The word “success” is defined as the accomplishment of an aim or purpose. While the definition is standard, the true meaning of success is as amorphous as the blowing wind. If you ask one hundred people what success means, you will not get an answer that hits the definition, which is purposefully general. You will almost always receive a definition of their goals and the building blocks from which their success can be built. In short, you will get the components that are the sum of their individual ambitions.
Ambition is the motor that powers success. Without it, you are dead in the water. Our ambitions come from our motivations. If ambition is the motor that powers success, than surely our motivations are the gasoline that fuels our ambition. While our ambitions may overlap in that we want wealth, power, fame, contented loved ones, a lasting legacy; our motivations are as varied as our personal stories.
Perhaps you want money because you couldn’t afford the grocery bill in your youth. It may be that you want fame because no one in high school knew you existed. Maybe you had a leg up on the rest of the world, and strive to build upon that with a legacy of which your forefathers would be proud.
Whatever the truth of your motivation, it fuels your ambition, and fulfillment of your ambitions will define your successes or failures.
While success means different things to different people, the nature of success changes with the years. In the 1960’s success in the workplace could be easily defined as landing a job with a good company, working twenty years with that company, earning a pension, and retiring as someone known as a loyal employee. This is widely recognized as a basic thread in the fabric of the American Dream.
Yet that thread has been pulled and the old way of gauging the success of your attempt at that dream, is unraveling. Few and far between, now, are the companies that are as loyal to you as you would be to them. For the most part, the idea that seniority reigns supreme has dissipated. Left in the wake, are the youthful masses, attempting to keep their heads above the water with internships, low wages, and less benefits. The term “over-qualified” comes to mind. Companies would rather have a workforce that is 98% complacent, and 2% promotable. If you’re complacent, you aren’t trying to move up the ladder, you aren’t increasing wages, you are happy to subsist. They feed on strangling the dreams out of your eyes and then expect your loyalty in return.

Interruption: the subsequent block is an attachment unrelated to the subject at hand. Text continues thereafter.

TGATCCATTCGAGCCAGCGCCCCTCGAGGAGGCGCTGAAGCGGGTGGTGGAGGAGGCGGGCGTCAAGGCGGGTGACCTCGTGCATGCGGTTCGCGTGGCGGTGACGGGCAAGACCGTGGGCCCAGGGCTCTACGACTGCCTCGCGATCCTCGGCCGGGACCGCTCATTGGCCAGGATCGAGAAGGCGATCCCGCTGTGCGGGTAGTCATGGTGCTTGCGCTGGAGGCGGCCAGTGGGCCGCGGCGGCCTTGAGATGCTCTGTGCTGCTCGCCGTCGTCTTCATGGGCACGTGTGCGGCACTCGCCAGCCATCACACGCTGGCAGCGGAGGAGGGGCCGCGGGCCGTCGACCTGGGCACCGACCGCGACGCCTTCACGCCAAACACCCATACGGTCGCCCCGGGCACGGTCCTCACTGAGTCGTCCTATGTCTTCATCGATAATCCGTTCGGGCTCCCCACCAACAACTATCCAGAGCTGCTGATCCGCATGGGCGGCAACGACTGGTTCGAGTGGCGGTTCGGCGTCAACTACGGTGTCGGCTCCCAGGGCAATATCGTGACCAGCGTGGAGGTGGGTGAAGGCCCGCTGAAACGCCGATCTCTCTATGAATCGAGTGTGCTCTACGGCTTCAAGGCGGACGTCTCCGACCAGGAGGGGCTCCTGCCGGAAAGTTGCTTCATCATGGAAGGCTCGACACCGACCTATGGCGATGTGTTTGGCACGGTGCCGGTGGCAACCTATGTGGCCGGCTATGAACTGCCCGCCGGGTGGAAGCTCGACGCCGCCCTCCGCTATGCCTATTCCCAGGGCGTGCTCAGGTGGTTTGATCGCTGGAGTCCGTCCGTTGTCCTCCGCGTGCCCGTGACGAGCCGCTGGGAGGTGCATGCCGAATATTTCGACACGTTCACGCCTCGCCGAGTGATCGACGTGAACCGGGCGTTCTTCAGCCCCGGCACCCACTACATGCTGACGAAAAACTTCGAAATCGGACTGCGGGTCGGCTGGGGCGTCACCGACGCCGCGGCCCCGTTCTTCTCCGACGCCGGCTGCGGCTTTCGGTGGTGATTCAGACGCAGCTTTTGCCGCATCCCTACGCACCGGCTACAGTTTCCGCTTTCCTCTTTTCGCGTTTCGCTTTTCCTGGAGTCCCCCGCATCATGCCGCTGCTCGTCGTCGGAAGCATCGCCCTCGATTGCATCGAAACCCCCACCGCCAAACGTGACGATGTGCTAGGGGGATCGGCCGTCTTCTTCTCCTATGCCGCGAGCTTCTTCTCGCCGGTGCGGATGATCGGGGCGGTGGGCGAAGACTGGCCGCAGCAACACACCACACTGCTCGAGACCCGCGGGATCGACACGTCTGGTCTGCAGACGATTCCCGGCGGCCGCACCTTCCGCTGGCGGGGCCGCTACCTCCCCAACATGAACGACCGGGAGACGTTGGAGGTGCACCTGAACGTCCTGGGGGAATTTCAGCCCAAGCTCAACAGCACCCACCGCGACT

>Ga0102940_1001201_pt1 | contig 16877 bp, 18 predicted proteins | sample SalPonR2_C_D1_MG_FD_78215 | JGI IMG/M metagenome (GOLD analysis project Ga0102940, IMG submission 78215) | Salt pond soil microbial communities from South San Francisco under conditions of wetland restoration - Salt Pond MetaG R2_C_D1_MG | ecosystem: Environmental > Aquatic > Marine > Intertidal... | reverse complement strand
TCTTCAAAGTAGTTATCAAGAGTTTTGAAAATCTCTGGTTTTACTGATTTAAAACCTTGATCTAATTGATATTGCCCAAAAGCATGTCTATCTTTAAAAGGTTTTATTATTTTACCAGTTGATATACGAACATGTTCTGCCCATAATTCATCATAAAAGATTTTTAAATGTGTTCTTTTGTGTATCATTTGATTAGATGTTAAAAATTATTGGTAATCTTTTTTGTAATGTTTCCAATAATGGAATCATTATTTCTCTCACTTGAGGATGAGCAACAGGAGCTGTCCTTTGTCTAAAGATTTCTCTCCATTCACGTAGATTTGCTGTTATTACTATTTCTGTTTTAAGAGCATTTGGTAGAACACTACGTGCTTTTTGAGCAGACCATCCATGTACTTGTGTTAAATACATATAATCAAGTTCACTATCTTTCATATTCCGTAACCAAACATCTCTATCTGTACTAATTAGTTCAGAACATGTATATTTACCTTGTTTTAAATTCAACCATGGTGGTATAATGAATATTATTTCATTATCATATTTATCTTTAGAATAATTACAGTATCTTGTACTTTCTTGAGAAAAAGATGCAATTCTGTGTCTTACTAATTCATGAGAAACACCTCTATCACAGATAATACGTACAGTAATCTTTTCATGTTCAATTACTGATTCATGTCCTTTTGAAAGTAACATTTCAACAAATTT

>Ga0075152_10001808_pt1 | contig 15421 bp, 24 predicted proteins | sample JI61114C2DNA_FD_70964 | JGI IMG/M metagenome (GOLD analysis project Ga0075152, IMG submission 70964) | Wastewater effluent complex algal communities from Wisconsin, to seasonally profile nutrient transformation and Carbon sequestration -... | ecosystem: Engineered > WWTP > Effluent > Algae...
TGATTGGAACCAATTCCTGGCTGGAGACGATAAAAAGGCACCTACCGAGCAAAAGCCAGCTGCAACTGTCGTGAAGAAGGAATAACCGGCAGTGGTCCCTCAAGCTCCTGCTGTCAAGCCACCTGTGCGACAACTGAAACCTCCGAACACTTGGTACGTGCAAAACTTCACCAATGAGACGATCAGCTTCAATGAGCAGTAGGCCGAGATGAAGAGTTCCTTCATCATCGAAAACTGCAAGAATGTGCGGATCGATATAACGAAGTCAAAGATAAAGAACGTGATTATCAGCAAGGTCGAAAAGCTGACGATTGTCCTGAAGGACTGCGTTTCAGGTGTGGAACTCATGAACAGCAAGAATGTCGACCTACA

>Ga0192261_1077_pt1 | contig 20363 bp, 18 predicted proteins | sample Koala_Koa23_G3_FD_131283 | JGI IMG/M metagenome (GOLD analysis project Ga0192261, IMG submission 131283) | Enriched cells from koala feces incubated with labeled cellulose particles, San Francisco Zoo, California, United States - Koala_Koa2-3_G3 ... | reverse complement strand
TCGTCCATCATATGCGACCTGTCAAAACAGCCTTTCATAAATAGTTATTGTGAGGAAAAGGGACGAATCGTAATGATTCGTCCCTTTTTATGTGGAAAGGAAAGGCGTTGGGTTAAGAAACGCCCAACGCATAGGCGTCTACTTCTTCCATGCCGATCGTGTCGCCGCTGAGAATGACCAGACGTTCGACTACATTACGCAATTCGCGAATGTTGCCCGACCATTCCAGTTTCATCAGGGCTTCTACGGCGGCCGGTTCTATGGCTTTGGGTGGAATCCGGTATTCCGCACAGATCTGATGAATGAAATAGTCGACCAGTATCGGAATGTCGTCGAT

Until they find someone more economical.
As these companies shed employees, as the nature of our employment system changes with the collapse of innovation bred by those companies’ own internal practices –so too has the nature of professional success.
The collapse of the twenty-years-and-out-with-a-pension corporate job has created a new generation of entrepreneurs, not content with the old model of success. Why work for a company that will treat you like your employee number when the times get tough or when someone cheaper comes along? By being disloyal to the workforce, companies have developed employees that feel no loyalty to the workplace.
With no background in being a part of a company that was built in part by them, many of these modern entrepreneurs are striking out on their own, having success as in independent model. They work for themselves, a company of one, a brand of the individual. They are surviving at first, then later, excelling. Social media offers no shortage of examples, the Instagram photo of the suited play boy driving a Ferrari, the beautiful vixen rolling about town in a limo, and the instant millionaire taking champagne by the Mediterranean Sea. These are very real successes, people living life on their terms. They fought their way out of the cubicle jungle and defined their own professional success.
When we are done applauding them, after we have gotten over our wish for our own Ferraris, we can ask ourselves about the longevity of what was built. The problem with a one man rodeo, is that when you are gone, so too is what you have created.
The men that built the original American dream, the ones that did it and whether by design or by chance, created something that could take care of their employees as well as their bottom line, are a dying breed. Our success should include bringing others on the journey with us. We should be striving to create a lasting legacy, one that can last long after our own shadow falls from the face of the earth. By shirking the lowest common denominator of success, we can work to solve the equation of lasting legacy.
By bringing to this site people who have achieved broad definitions of success, we will help you gain the tools by which you can define your own. Our motivation is for all of our readers to succeed, because your success is our ambition. By helping our readers succeed, we achieve the legacy by which we define our magazine, our company, our brand, and ultimately, ourselves.